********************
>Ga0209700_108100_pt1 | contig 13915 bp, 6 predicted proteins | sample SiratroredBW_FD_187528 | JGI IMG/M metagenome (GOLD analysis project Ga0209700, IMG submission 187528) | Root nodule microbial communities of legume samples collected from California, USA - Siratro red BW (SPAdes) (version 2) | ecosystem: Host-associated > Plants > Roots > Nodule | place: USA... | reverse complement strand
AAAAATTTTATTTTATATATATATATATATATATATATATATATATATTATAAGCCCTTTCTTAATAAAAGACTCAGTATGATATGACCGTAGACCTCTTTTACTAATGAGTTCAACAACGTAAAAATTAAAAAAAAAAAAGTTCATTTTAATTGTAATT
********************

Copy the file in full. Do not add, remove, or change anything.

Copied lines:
>Ga0209700_108100_pt1 | contig 13915 bp, 6 predicted proteins | sample SiratroredBW_FD_187528 | JGI IMG/M metagenome (GOLD analysis project Ga0209700, IMG submission 187528) | Root nodule microbial communities of legume samples collected from California, USA - Siratro red BW (SPAdes) (version 2) | ecosystem: Host-associated > Plants > Roots > Nodule | place: USA... | reverse complement strand
AAAAATTTTATTTTATATATATATATATATATATATATATATATATATTATAAGCCCTTTCTTAATAAAAGACTCAGTATGATATGACCGTAGACCTCTTTTACTAATGAGTTCAACAACGTAAAAATTAAAAAAAAAAAAGTTCATTTTAATTGTAATT